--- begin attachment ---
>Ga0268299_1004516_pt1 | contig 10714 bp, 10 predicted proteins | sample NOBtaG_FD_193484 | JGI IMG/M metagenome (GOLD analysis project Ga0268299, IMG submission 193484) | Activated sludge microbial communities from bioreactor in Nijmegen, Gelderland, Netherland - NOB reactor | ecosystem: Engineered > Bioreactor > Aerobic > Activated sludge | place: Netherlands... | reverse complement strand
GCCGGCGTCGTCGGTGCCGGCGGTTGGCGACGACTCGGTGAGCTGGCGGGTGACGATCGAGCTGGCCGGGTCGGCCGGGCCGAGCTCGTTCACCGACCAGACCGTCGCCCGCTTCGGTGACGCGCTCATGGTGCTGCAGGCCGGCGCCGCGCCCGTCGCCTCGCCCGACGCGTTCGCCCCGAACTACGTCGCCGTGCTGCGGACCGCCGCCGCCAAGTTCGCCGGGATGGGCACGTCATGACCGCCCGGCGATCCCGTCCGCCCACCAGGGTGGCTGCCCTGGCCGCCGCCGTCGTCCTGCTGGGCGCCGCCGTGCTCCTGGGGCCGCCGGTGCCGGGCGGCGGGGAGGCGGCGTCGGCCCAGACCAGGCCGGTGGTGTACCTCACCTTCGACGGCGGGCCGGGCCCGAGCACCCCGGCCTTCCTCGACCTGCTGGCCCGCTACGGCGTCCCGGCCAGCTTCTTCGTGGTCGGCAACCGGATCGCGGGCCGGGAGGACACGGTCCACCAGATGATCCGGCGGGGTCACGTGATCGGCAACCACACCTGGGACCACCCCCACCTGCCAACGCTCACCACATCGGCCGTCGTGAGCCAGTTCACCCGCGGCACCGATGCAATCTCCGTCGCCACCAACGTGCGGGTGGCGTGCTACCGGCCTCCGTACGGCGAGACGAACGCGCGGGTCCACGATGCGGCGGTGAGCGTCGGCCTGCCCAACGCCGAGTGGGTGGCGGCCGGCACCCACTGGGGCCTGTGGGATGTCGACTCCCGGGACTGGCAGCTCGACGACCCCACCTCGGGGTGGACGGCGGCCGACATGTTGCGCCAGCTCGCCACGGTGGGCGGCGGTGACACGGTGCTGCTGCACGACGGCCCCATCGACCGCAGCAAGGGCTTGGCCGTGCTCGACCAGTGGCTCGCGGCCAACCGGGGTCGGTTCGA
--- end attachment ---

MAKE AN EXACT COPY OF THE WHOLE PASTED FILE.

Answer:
>Ga0268299_1004516_pt1 | contig 10714 bp, 10 predicted proteins | sample NOBtaG_FD_193484 | JGI IMG/M metagenome (GOLD analysis project Ga0268299, IMG submission 193484) | Activated sludge microbial communities from bioreactor in Nijmegen, Gelderland, Netherland - NOB reactor | ecosystem: Engineered > Bioreactor > Aerobic > Activated sludge | place: Netherlands... | reverse complement strand
GCCGGCGTCGTCGGTGCCGGCGGTTGGCGACGACTCGGTGAGCTGGCGGGTGACGATCGAGCTGGCCGGGTCGGCCGGGCCGAGCTCGTTCACCGACCAGACCGTCGCCCGCTTCGGTGACGCGCTCATGGTGCTGCAGGCCGGCGCCGCGCCCGTCGCCTCGCCCGACGCGTTCGCCCCGAACTACGTCGCCGTGCTGCGGACCGCCGCCGCCAAGTTCGCCGGGATGGGCACGTCATGACCGCCCGGCGATCCCGTCCGCCCACCAGGGTGGCTGCCCTGGCCGCCGCCGTCGTCCTGCTGGGCGCCGCCGTGCTCCTGGGGCCGCCGGTGCCGGGCGGCGGGGAGGCGGCGTCGGCCCAGACCAGGCCGGTGGTGTACCTCACCTTCGACGGCGGGCCGGGCCCGAGCACCCCGGCCTTCCTCGACCTGCTGGCCCGCTACGGCGTCCCGGCCAGCTTCTTCGTGGTCGGCAACCGGATCGCGGGCCGGGAGGACACGGTCCACCAGATGATCCGGCGGGGTCACGTGATCGGCAACCACACCTGGGACCACCCCCACCTGCCAACGCTCACCACATCGGCCGTCGTGAGCCAGTTCACCCGCGGCACCGATGCAATCTCCGTCGCCACCAACGTGCGGGTGGCGTGCTACCGGCCTCCGTACGGCGAGACGAACGCGCGGGTCCACGATGCGGCGGTGAGCGTCGGCCTGCCCAACGCCGAGTGGGTGGCGGCCGGCACCCACTGGGGCCTGTGGGATGTCGACTCCCGGGACTGGCAGCTCGACGACCCCACCTCGGGGTGGACGGCGGCCGACATGTTGCGCCAGCTCGCCACGGTGGGCGGCGGTGACACGGTGCTGCTGCACGACGGCCCCATCGACCGCAGCAAGGGCTTGGCCGTGCTCGACCAGTGGCTCGCGGCCAACCGGGGTCGGTTCGA